While there is better news in this year's Closing the gap report about early childhood education enrolment rates, there of course remains so much work to do. It is of some comfort that the outcome area of Aboriginal and Torres Strait Islander children being born healthy and strong, which aims to increase the proportion of Aboriginal and Torres Strait Islander babies with a healthy birth weight to 91 per cent by 2031, is also on track, subject to caveats. But, if we are to truly give all Australian children the best possible start in life, we have to make much more progress on issues such as the devastating overrepresentation of Aboriginal and Torres Strait Islander children in the child protection system. This year's figures show us we are a long, long way from any meaningful progress on this issue. In fact, the number of Aboriginal and Torres Strait Islander children in the system increased from 2019 to 2020. In my state of South Australia, rates of Aboriginal and Torres Strait Islander kids in the system are almost 12 times that of non-Indigenous kids. Just think about what that statistic means, because, whatever the individual circumstances that underpin that statistic, it should move all of us to tackle the disadvantage and discrimination faced by First Nations people in every aspect of life.

When it comes to levels of social and emotional wellbeing, we are not on track to meet the target of a significant and sustained reduction in suicide for Aboriginal and Torres Strait Islander people. That represents far too many unbearable losses for far too many families, and, tragically, we were reminded, earlier this year, on the 30th anniversary of the handing down of the Royal Commission into Aboriginal Deaths in Custody in April, that more than 470 Aboriginal and Torres Strait Islander people have died in custody since 1991. There is so much work to do, and, although these words can feel hollow, having been uttered so many times in this place, the time for announcements and for promises is long past.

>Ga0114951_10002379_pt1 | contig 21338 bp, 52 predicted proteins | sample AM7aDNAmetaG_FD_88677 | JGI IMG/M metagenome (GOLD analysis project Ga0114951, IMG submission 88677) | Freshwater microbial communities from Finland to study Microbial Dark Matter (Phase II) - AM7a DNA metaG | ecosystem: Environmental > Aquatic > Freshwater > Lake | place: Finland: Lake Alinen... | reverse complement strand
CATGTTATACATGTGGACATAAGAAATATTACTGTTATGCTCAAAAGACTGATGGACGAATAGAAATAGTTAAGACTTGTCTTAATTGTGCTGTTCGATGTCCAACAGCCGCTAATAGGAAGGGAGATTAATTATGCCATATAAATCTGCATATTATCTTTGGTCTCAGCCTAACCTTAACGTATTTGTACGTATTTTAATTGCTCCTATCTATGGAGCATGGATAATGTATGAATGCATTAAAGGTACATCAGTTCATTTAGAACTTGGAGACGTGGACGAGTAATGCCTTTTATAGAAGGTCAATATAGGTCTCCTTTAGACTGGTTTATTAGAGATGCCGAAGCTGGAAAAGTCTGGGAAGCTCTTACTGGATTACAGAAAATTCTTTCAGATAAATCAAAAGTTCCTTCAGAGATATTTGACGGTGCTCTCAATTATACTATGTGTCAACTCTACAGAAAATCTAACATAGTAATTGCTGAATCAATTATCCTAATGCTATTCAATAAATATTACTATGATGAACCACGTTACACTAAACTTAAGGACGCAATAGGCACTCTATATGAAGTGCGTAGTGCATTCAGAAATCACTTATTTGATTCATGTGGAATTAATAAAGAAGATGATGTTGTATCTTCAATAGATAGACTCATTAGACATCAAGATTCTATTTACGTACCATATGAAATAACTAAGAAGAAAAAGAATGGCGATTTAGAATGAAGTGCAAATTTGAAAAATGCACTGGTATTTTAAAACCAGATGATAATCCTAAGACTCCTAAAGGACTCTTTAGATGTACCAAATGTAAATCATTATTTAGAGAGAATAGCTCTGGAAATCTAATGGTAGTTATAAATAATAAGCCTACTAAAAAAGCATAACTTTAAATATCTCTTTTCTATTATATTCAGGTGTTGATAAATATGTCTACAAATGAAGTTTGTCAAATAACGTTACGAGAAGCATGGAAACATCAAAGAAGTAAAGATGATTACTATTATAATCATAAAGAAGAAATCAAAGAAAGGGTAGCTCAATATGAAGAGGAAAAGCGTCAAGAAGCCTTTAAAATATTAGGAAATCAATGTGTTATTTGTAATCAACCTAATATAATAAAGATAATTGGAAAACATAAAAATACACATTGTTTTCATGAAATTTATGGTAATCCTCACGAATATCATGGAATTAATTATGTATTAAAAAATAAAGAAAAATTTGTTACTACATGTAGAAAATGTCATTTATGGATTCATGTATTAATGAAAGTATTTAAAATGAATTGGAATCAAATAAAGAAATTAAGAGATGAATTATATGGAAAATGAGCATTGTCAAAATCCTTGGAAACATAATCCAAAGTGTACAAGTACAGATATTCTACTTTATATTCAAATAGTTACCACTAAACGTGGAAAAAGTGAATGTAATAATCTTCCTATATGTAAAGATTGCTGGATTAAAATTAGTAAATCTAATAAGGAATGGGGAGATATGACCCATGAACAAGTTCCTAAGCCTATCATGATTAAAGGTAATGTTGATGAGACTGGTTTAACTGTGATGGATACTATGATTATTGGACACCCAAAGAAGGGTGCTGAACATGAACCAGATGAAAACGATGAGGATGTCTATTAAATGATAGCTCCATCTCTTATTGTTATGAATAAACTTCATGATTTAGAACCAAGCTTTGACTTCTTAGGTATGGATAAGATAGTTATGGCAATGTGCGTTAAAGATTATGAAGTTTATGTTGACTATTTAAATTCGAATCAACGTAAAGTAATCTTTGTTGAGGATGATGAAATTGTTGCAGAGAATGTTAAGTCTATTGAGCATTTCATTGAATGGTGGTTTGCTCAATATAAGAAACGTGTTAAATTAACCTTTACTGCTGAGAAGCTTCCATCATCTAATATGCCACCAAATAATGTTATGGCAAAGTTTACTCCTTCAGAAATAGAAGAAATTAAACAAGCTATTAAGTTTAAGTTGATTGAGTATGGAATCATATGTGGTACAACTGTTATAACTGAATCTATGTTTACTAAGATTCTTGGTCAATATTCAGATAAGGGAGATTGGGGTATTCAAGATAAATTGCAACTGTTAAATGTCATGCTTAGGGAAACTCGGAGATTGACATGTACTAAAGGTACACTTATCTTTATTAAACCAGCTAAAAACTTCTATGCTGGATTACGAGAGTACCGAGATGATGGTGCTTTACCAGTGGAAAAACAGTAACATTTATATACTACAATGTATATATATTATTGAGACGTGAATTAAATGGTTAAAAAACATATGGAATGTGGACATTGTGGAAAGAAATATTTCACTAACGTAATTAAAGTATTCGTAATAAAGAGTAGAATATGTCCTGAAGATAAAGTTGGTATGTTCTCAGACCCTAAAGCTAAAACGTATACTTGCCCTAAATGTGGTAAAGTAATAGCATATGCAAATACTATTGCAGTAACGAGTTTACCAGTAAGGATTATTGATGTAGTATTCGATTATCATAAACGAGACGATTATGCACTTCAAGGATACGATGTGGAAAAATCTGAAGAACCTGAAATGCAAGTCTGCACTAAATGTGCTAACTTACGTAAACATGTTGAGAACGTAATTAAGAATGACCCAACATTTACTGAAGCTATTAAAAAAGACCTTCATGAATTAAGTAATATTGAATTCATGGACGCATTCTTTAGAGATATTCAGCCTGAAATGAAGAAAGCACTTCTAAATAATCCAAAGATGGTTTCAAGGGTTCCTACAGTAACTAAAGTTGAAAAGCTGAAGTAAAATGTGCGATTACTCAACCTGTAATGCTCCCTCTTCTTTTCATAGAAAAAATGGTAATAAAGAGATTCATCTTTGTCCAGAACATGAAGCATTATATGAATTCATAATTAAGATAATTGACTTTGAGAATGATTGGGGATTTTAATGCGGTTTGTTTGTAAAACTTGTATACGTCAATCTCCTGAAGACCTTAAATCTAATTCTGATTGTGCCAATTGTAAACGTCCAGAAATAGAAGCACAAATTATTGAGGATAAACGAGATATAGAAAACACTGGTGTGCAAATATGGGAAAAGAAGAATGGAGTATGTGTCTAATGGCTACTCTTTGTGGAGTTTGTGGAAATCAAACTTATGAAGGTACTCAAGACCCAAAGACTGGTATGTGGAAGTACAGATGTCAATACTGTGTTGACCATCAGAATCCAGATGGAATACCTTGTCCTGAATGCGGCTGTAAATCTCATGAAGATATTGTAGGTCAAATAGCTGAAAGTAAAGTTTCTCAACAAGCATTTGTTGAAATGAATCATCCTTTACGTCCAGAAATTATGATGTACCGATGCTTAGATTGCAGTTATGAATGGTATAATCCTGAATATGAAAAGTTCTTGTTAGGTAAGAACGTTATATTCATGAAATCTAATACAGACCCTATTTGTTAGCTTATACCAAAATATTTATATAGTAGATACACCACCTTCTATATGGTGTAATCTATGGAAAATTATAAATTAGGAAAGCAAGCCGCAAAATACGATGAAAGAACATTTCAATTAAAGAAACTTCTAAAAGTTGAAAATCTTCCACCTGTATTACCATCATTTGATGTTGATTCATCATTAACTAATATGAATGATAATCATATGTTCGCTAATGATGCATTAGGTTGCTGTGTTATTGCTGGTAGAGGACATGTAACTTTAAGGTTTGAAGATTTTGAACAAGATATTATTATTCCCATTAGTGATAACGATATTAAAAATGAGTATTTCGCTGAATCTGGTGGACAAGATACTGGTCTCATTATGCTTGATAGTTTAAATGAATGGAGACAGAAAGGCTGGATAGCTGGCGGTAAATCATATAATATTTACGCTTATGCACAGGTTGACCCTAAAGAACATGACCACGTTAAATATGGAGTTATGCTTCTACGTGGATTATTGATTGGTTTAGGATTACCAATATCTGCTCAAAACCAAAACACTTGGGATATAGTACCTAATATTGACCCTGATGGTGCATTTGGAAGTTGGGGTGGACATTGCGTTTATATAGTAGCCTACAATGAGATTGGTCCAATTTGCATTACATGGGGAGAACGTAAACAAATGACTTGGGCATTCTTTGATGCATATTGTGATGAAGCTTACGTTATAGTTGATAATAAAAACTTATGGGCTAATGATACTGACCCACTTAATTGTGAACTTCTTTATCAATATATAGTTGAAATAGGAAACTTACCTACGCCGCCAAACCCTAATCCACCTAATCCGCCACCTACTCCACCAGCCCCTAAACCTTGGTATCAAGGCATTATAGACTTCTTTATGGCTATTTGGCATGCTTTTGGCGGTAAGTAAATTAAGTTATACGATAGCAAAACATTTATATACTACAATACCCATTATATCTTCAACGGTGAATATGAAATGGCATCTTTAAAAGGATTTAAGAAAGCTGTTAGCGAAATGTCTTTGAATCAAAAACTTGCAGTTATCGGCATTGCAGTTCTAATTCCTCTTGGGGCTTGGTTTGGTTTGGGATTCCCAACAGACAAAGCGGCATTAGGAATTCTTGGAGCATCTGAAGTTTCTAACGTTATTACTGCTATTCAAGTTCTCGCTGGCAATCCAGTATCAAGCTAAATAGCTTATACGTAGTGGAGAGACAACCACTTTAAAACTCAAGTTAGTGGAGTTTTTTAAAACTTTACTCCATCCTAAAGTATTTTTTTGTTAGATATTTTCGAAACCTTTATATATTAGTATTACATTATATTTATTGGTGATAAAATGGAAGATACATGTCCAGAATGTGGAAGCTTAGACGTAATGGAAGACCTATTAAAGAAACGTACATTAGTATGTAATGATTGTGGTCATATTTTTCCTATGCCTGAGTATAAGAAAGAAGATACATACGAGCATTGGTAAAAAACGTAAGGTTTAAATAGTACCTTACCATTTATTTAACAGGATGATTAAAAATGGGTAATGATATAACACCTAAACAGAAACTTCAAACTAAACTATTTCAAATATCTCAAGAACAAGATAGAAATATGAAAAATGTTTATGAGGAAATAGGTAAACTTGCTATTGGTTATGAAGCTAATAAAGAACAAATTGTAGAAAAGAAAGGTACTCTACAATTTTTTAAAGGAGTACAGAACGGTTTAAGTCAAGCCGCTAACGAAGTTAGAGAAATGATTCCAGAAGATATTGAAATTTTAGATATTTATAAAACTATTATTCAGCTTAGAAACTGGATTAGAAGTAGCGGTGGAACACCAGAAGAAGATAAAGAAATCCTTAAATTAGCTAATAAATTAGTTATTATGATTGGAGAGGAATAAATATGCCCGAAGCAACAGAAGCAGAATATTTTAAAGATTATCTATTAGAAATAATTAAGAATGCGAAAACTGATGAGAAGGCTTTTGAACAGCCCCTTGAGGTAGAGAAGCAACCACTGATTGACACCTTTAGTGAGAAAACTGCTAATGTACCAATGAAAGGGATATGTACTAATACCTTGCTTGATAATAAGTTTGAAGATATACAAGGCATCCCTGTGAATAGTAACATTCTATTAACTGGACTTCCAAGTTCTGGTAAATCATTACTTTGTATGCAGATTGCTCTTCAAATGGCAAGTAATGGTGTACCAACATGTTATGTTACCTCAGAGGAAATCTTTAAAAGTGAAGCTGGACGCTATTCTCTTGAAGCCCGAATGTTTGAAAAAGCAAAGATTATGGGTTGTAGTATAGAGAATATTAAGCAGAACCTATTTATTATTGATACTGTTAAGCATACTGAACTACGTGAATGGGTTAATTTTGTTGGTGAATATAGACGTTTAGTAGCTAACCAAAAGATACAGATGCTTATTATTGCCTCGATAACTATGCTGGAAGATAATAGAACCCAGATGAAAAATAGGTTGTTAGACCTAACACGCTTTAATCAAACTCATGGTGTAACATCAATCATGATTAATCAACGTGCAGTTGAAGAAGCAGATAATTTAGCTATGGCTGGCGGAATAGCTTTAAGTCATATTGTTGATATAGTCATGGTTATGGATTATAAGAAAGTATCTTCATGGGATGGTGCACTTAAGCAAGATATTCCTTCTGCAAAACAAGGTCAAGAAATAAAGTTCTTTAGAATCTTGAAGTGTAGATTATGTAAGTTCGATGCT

Labor is committed to closing the gap; we are determined to see it through, and I am proud to be from a party that shares that genuine commitment. Labor believes every Aboriginal and Torres Strait Islander child must grow up with the same opportunities as those of non-Indigenous children. That's a right of all Australian children. Labor has a plan to turn the tide on incarceration and deaths in custody by building on the previous success of justice reinvestment programs which address the root causes of crime, including rehabilitation services, family and domestic violence support, homelessness support and school retention initiatives. Labor will provide specific standalone funding for Aboriginal and Torres Strait Islander legal services, to ensure that First Nations people can access culturally sensitive supports when they need them.

We also know that, as crucial as the tangible measures that underpin Closing the gap are to improving the lives of Aboriginal and Torres Strait Islander people, we also have a duty—an enormous duty and responsibility—to fully embrace the Uluru Statement from the Heart, 'Voice. Treaty. Truth.' Labor's commitment to Uluru is solid. Our commitment is to the establishment of a First Nations voice enshrined in the Constitution, for Aboriginal and Torres Strait Islander Australians to take a rightful place in their own country, as it was put, and a voice must be coupled with a makarrata commission with responsibility for truth-telling and for treaty. We must fully reckon with our past so we can walk together towards a more equal future.

In closing, I want to acknowledge and associate myself with the earlier contributions of Senators McCarthy and Dodson and to dissociate myself, in the strongest terms, from the contribution of Senator Hanson, which was offensive, hurtful and divisive. There is no place for it here or indeed anywhere in Australia. I am, as a senator and as a human being, committed to listening more to and learning more from our First Nations Australians, striving to do better by them and by our history, and striving to be part of a better future, and I would urge all senators to do the same.